It’s also just a warm and tasty sauerkraut soup that very comforting in winter times, that my grandma used to make for dinner very often when growing up (sauerkraut is quintessential to Lithuanian cuisine) but that’s no where as exiting to read as about it’s healing effects for hangover.
There are numerous versions of this soup in Lithuania, but it always has sauerkraut which is the ingredient here that makes all the magic happen. Indeed this soup is so popular that it is very frequently served on the second day of the wedding for breakfast (a traditional Lithuanian wedding is a three day affair, though few last this long nowadays) to kick all the guests back into the partying mood again.
When I first set of to make this soup, I had the best intentions of making my own sauerkraut for it, after all my grandma has been making it that for decades (never once bought it) so why could’t I do. Well, that was a good idea at least, as my cabbages with carrots fermenting comfortably on the heater never got to the point of sauerkraut and after a couple of times I did give up. Afterwards my grandma explained that not all cabbages are suitable for it, so I might try next year again.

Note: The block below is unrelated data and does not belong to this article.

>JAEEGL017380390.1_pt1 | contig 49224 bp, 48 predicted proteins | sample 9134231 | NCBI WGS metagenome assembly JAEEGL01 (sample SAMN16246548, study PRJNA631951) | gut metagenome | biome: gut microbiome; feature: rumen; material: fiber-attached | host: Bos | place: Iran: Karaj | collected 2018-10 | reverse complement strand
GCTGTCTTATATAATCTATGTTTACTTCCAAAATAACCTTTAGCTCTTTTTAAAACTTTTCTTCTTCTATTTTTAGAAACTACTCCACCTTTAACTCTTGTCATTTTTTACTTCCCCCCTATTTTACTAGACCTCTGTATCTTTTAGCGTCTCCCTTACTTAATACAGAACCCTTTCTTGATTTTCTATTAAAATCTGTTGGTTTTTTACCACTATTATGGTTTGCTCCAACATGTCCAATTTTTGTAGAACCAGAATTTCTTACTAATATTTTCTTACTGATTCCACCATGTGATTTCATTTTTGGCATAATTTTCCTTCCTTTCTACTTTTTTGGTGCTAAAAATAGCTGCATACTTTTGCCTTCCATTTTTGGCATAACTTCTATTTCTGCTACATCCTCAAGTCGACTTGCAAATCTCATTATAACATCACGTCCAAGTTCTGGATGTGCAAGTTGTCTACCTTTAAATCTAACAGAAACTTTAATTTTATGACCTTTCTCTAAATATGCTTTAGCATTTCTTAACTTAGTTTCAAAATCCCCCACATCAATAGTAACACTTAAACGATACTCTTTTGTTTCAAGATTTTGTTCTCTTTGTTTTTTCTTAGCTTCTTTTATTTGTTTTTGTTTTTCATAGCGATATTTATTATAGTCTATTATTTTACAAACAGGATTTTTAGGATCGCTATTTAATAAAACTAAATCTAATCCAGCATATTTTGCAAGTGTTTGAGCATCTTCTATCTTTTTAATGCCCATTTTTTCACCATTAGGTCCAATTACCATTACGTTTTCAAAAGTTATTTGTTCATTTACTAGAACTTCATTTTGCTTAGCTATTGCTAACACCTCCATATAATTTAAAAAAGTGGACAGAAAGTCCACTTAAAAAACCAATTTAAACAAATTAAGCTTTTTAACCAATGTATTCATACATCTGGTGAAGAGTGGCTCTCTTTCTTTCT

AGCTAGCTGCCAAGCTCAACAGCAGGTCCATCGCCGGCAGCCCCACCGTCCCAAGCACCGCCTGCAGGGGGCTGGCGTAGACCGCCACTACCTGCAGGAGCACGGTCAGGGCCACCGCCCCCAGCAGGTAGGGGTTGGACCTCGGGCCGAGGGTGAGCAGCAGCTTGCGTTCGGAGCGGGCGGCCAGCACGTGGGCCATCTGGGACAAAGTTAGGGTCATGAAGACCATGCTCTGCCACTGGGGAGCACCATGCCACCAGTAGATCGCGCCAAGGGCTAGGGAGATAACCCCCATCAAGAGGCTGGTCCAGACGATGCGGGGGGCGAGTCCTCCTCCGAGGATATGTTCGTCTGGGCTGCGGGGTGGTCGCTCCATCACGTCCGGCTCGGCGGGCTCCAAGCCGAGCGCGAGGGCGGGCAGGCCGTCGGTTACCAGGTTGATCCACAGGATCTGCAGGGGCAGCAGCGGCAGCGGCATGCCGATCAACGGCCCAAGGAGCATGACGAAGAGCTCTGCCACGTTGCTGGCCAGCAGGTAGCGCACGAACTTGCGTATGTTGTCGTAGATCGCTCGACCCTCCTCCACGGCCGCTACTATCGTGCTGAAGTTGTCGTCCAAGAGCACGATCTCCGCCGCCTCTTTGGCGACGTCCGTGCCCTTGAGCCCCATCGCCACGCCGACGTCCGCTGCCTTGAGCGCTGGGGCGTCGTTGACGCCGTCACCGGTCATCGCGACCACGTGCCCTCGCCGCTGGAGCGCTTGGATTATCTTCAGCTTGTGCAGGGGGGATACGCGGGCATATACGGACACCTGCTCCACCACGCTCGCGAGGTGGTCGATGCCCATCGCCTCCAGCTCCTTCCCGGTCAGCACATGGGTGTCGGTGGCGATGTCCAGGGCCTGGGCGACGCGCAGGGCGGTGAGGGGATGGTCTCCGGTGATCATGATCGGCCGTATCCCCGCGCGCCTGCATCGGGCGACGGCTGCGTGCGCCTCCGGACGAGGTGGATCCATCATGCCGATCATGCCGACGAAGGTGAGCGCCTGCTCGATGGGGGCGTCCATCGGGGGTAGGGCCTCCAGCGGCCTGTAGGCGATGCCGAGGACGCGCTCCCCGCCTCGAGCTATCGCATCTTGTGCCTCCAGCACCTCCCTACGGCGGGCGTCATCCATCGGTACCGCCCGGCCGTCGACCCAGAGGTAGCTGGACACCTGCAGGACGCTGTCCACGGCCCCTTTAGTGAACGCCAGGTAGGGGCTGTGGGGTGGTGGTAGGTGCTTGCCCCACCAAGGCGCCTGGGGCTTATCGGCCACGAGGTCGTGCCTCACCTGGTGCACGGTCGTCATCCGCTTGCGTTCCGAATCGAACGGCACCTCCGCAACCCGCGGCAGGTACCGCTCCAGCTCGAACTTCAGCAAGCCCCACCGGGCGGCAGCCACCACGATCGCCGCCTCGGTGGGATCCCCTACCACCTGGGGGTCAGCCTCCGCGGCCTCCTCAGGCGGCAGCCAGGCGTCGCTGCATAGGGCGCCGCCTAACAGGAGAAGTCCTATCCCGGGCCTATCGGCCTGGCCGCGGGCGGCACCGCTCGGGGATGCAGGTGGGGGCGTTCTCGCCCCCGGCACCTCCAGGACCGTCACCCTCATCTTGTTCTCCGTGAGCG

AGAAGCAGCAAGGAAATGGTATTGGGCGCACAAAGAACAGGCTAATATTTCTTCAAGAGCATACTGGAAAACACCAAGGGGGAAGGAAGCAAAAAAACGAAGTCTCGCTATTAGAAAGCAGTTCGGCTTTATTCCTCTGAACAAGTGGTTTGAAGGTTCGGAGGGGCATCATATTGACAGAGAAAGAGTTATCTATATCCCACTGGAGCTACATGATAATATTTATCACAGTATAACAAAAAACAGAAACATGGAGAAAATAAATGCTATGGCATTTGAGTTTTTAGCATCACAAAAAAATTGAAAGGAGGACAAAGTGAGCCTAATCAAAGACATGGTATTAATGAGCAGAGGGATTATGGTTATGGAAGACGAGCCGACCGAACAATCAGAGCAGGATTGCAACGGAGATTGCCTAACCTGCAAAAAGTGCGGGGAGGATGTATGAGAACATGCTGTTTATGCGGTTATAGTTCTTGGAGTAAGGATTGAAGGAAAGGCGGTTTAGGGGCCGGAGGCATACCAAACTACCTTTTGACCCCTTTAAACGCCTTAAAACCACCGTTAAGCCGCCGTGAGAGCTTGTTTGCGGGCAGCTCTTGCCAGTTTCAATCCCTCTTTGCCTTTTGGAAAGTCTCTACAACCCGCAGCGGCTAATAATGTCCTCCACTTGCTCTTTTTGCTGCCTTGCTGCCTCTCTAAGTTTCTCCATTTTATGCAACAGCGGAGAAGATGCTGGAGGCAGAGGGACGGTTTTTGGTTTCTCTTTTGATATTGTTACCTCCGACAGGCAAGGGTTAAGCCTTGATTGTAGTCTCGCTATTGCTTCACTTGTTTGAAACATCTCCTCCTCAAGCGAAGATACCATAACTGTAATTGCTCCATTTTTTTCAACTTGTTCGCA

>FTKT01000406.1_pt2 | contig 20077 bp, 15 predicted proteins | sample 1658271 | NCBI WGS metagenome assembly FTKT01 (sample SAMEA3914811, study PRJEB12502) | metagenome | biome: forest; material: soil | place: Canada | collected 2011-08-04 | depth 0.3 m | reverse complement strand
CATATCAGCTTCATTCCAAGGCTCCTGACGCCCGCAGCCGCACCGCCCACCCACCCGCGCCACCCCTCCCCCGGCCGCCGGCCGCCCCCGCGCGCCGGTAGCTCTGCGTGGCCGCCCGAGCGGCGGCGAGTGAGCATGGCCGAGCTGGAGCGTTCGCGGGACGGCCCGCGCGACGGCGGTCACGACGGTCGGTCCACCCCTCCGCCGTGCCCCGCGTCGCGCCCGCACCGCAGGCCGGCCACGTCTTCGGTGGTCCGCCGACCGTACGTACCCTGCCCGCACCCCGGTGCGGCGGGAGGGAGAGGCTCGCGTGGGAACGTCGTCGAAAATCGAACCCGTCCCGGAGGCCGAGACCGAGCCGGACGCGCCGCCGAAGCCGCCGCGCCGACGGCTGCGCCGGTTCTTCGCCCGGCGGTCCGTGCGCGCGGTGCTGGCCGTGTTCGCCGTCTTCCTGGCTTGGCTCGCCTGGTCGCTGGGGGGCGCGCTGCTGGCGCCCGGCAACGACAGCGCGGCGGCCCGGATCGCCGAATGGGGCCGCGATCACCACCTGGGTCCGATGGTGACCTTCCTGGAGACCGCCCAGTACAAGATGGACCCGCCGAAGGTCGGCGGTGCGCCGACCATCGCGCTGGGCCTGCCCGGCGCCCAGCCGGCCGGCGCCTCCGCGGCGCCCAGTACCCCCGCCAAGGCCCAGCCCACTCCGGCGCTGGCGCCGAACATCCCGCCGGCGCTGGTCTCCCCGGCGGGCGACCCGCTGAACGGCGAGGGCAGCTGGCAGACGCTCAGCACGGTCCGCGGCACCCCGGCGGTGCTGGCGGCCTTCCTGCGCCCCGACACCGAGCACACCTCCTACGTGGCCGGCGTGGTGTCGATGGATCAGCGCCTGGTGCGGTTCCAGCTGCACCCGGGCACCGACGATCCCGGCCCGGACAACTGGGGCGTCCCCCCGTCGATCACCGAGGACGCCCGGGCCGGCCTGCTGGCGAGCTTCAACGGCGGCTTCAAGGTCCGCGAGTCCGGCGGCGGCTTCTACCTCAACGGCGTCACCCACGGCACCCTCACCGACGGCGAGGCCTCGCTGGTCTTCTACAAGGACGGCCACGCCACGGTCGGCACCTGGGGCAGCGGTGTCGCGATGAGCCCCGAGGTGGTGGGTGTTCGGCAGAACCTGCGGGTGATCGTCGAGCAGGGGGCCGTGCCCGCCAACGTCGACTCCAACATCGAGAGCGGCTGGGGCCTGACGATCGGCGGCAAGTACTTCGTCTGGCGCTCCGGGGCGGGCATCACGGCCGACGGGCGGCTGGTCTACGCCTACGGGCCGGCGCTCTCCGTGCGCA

Anyway, one of the reasons I wanted to make my own sauerkraut was that the one I remember eating at home was much sweeter (and nicer) comparing to the one I could by in supermarket here, hence when making such soup at home in Lithuania I think my grandma had to use much less sugar than me to achieve the sweet sour effect, but it’s the end result that matters (which I did achieve eventually).
I should also note that same as most dishes involving tomatoes is some capacity, the taste is much better the second day, so it is perfect to make in advance to re-heat. So without further talk, here’s the recipe:
- 150g bacon, diced
- 2 small onions, chopped
- 2 medium carrots, grated
- 2 tablespoons tomato paste
- 500 grams sauerkraut
- 2.5 litres water
- 2-4 tablespoons sugar
- freshly grounded pepper
- Creme fraiche
- Heat a heavy based pot and start frying the bacon. When it releases enough fat add the onions and gently fry for 3-5 minutes.
- Add the grated carrots and continue to fry for 3 more minutes.
- Then add the tomato paste and fry for 30 seconds.
- Pour over the the water, add the sauerkraut, bring to boil.
- Add the sugar (start with 2 tablespoons) and let it simmer for 30-50 minutes.
- Taste, if it's too sour add more sugar, salt, pepper. and simmer for 10 more minutes.
- Taste, and if needed adjust the seasoning again.
- Serve hot with a dollop of creme fraiche! Enjoy!